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Monday, November 23, 2009

The big topic at church and in our small groups right now is, "defining moments". Everyone seems to have one, some have several. I guess my big Ta Da was when I realized how much I need other people. I know that doesn't seem like much, but believe me, it was hard to get there.

I always had a lot of friends in school and didn't spend many weekends alone. But somewhere along the way I quit trusting people. Maybe it was the bitter sting of all the knives in my back or the constant ringing in my ears from the gossip. But I learned to keep people, even friends at a distance.

After I was born again, got married and had children, I felt like I needed friends even less. I was quite comfotable being alone. I had everything I needed.

I never cried in public. This was a skill developed over many years and I was very proud of it. My mother was a crier and it embarrassed me. I also married a crier. So many times, Jon would give one of his "mini sermons" at the dinner table and he and Sarah would break down in tears while Eric, Lauren and I sat in awkward silence. I wasn't heartless. I understood what he was saying. It just didn't make me cry.

Things started to change around the time my mom was diagnosed with A L S. I was constantly blinking back tears, and I had to carry Kleenex in my purse just in case the radio played a Vince Gill song. I don't know what it is about his voice, it just makes me cry.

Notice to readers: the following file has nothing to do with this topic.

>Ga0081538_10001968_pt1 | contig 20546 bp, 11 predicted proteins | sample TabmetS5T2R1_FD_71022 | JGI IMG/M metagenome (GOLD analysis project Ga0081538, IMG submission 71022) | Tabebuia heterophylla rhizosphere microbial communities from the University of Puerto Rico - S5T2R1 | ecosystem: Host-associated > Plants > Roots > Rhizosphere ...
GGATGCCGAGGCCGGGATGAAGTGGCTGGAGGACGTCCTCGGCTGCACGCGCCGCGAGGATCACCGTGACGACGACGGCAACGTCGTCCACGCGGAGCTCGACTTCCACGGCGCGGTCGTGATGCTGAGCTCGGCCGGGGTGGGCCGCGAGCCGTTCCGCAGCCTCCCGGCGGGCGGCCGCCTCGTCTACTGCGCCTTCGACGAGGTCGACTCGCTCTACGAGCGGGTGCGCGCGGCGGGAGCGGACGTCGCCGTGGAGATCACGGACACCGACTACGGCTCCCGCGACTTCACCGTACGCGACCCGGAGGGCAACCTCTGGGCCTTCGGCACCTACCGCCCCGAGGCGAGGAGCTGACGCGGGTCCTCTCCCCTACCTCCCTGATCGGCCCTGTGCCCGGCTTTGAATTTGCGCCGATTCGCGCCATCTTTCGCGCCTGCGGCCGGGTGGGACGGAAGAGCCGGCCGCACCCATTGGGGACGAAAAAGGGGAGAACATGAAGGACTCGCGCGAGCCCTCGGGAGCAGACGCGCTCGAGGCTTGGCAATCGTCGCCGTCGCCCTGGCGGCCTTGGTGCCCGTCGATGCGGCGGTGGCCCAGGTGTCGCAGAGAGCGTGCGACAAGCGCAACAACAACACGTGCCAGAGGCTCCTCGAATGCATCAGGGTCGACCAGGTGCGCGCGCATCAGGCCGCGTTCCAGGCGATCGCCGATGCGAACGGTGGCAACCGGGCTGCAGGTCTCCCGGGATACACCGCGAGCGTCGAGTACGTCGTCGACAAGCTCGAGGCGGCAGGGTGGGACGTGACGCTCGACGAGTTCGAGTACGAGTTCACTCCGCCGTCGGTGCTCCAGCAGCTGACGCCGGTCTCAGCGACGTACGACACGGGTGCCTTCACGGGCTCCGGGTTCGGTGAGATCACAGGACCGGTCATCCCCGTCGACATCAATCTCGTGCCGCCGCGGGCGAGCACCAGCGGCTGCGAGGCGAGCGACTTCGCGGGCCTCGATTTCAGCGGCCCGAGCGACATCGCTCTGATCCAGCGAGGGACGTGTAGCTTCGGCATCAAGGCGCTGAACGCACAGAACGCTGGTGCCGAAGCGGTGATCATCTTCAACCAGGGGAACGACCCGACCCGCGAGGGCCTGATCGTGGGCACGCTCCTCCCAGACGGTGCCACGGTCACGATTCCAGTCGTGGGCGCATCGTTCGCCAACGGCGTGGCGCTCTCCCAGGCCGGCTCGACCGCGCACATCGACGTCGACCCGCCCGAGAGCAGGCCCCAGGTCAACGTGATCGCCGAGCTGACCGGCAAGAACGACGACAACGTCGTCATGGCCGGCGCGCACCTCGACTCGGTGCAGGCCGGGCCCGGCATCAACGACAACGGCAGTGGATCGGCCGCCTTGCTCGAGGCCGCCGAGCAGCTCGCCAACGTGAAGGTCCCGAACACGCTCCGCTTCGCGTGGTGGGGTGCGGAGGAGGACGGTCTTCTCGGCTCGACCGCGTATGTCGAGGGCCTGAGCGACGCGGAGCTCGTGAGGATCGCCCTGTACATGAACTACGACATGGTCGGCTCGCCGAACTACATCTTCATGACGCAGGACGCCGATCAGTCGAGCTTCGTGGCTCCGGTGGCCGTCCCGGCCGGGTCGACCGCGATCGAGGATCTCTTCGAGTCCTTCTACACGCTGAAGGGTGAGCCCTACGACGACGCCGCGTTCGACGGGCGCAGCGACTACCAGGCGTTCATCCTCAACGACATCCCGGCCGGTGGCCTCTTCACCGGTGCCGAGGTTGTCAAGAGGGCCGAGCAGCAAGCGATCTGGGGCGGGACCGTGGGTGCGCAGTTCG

After she died, it took me a while but I finally was able to suck it up and go on. After all everyone looses their mom at some point, right? It's just normal.

But the loss of my sister was different. It took months for it to sink in. There is something about the death of someone with your exact DNA that makes you realize how mortal you are. She was the one person I always turned to, and now she was gone.

I made up for all the years of not crying the night Lauren died. I cried until my eyeballs were sore and then I cried some more. I never knew it was physically possible to cry so much.

We had driven all night to Sherman, in hopes of bringing her home to get well. She was gone when we got there. The doctor let us see her before the coroner took her away. Then there was nothing else we could do, so we drove home. Everyone was so nice, offering us a place to stay. Telling us not to worry, they would pack Lauren's things for us and help us get her car home. We were in shock and all we could think to do was get home to Sarah, call Eric, take care of those we had left.

On the way home it occurred to me, I needed help. I couldn't do it alone. I was talking to my sister in-law on the phone and she asked what she could do. I knew we would have company when we got home, and so I set aside my pride and asked if she would clean my house. This was huge for me. Something I would never ask another person to do.

So many people came and helped. They fed my family and took care of all those heartbroken kids who had been such good friends to Lauren. It was amazing. Ive never known such heartache and felt such love.

I think to really experience God's love you have to let His people love you.


About Me

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A wife, mother, and spoiler of small dogs, I grew up in a small West Texas town, with my eyes full of sand, and my heart full of joy.

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